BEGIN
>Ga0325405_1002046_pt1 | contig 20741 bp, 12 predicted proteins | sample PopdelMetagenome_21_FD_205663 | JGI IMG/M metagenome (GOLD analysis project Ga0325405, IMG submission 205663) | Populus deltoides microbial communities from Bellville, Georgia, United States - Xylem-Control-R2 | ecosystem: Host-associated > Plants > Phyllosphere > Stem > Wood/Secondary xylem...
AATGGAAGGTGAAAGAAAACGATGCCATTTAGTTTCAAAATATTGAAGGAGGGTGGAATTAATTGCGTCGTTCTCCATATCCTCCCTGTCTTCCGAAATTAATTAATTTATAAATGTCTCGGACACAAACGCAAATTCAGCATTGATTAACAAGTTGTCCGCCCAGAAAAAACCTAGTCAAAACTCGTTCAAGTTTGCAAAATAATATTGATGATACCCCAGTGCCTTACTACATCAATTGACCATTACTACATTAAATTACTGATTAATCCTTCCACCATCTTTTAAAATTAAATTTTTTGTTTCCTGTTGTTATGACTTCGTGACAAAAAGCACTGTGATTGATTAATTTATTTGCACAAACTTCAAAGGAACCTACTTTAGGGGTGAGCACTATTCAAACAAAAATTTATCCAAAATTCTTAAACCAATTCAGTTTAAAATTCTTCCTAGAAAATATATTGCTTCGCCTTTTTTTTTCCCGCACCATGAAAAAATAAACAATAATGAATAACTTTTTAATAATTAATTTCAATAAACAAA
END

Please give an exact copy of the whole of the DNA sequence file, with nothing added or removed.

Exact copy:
>Ga0325405_1002046_pt1 | contig 20741 bp, 12 predicted proteins | sample PopdelMetagenome_21_FD_205663 | JGI IMG/M metagenome (GOLD analysis project Ga0325405, IMG submission 205663) | Populus deltoides microbial communities from Bellville, Georgia, United States - Xylem-Control-R2 | ecosystem: Host-associated > Plants > Phyllosphere > Stem > Wood/Secondary xylem...
AATGGAAGGTGAAAGAAAACGATGCCATTTAGTTTCAAAATATTGAAGGAGGGTGGAATTAATTGCGTCGTTCTCCATATCCTCCCTGTCTTCCGAAATTAATTAATTTATAAATGTCTCGGACACAAACGCAAATTCAGCATTGATTAACAAGTTGTCCGCCCAGAAAAAACCTAGTCAAAACTCGTTCAAGTTTGCAAAATAATATTGATGATACCCCAGTGCCTTACTACATCAATTGACCATTACTACATTAAATTACTGATTAATCCTTCCACCATCTTTTAAAATTAAATTTTTTGTTTCCTGTTGTTATGACTTCGTGACAAAAAGCACTGTGATTGATTAATTTATTTGCACAAACTTCAAAGGAACCTACTTTAGGGGTGAGCACTATTCAAACAAAAATTTATCCAAAATTCTTAAACCAATTCAGTTTAAAATTCTTCCTAGAAAATATATTGCTTCGCCTTTTTTTTTCCCGCACCATGAAAAAATAAACAATAATGAATAACTTTTTAATAATTAATTTCAATAAACAAA